Psychology Professor John Michael Bailey of Northwestern University in Evanston, Illinois on February 21, 2011 in his Human Sexuality course chose to present an optional class in which a woman was brought to orgasm by a motorised stimulant sex toy. The course topic is human sexuality. Its course objective or at least one of them is: It “will treat human sexuality as a subject for scientific inquiry.” The following points strongly suggest to me that the professor was well within his rights and that his actions fall clearly within the American Association of University Professors 1940 Statement of Principles on Academic Freedom and Tenure.
1) The participants in the sex act were consenting adults and not students of the class. Faith Kroll and her fiance Jim Marcus volunteered for this “live sexual demonstration” in which Ms Kroll was naked as Mr Marcus activated the device. Other reports described him as her “boyfriend.” The participants were not coerced into this act or in any way threatened by the professor with any form of retaliation for refusal to participate. The participants to reiterate were not members of Dr Bailey’s class; that is a seminal point in countering any complaint of coercion or sexual harassment.
2) The demonstration was clearly related to the course material. It did not constitute controversial extraneous instruction unrelated to the class. AAUP encourages controversy in teaching but does caution against controversial pedagogy that is consistently unrelated to the course as defined in either a catalogue or a syllabus. Whether the action itself was of heuristic value for the educational mission of the class is not for the public or administration to determine. Professors have the right to determine content and pedagogy. It appears that the professor was exercising unusual but not unreasonable judgment in the specific area of advancing student knowledge related to course material.
3) The sexual orgiastic display was not a required component of the course. The incident was scheduled after the regularly scheduled class ended and students at Northwestern were free to exercise a decision to leave or stay. They were not ordered to ditch their next class if they were required to attend one. Students were not given extra credit for attending this event that would clearly have been discriminatory against those students who chose not to attend. No student was, therefore, morally compromised or academically compelled to witness an incident that may have been construed as provocative and inappropriate to some.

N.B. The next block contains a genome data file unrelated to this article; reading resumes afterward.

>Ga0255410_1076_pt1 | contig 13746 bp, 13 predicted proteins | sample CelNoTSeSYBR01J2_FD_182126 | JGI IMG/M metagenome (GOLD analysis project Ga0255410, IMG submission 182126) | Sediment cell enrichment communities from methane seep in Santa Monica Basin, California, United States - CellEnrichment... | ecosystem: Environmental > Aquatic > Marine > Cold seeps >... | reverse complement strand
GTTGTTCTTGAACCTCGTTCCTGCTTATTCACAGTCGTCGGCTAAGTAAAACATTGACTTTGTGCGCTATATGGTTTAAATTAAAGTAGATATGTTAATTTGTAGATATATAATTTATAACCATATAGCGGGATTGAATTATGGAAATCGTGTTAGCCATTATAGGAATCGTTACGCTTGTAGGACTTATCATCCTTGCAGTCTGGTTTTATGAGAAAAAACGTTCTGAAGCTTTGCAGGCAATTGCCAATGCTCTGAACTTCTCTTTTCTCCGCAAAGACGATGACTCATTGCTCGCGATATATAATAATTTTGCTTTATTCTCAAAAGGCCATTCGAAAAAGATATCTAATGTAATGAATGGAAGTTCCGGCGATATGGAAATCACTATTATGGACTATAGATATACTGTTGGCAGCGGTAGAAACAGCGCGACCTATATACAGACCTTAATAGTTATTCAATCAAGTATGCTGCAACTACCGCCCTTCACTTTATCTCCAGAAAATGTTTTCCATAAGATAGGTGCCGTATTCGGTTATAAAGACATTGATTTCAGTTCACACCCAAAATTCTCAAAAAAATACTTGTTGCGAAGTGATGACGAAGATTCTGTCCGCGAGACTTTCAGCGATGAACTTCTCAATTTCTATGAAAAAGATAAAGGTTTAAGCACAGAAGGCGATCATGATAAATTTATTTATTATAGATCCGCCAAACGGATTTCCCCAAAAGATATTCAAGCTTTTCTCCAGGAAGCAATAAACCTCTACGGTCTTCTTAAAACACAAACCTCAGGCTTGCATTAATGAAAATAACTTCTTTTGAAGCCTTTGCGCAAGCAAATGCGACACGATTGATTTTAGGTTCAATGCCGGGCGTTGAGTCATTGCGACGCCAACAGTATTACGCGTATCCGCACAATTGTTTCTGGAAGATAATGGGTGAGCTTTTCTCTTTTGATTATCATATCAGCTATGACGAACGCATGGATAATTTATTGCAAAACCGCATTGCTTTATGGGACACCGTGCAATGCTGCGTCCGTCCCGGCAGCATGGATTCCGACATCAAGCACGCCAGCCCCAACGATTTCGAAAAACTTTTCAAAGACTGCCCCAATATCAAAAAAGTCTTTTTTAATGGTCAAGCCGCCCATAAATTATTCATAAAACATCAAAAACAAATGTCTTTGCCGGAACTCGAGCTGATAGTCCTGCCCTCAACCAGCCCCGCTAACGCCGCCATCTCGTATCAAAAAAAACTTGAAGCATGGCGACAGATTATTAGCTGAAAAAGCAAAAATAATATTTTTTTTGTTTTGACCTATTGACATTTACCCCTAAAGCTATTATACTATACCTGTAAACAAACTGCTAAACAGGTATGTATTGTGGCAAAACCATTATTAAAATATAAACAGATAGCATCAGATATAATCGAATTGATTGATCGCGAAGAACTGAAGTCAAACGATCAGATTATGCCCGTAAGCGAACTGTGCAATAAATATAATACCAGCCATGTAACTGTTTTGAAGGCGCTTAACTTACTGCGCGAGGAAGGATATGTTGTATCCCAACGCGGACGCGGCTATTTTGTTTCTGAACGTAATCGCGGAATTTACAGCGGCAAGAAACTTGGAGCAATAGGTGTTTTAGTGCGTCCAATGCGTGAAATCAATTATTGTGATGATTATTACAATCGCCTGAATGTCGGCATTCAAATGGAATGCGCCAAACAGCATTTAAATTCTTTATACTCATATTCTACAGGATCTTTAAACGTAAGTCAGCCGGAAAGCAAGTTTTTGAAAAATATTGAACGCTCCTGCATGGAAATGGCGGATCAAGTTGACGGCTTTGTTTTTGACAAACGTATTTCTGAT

4) The American Association of University Professors 1915 Declaration of Principles on Academic Freedom and Academic Tenure states, “the scholar has professional functions to perform in which the appointing authorities have neither competency nor moral right to intervene.” It is important that academic freedom be preserved in this incident. Any sanctions, any punishment or any retaliation against Professor Bailey would in my opinion, as vice president of the Illinois Conference of the American Association of University Professors and chair of its Committee A on Academic Freedom and Tenure, merit investigation. While I do not speak for any organisation and do not claim to possess all of the facts of Professor Bailey’s optional after-class event, I strongly defend his rights to teach his own course in his own name and determine whether this type of sexual demonstration advances the pursuit of truth in a course on sexual identity. Whether it is an action that other professors would emulate is beside the point. Whether it contradicts societal norms is beside the point. Whether it could be construed as sexism is debatable but nevertheless not grounds for pedagogic censorship.
The essence of this episode is that academic freedom exists to protect free inquiry and controversial teaching. It exists to defend the professoriate from conformist insistence upon middle class or puritannical mores and provide a safe haven from those who wish to impose their ideologies onto another’s classroom teaching.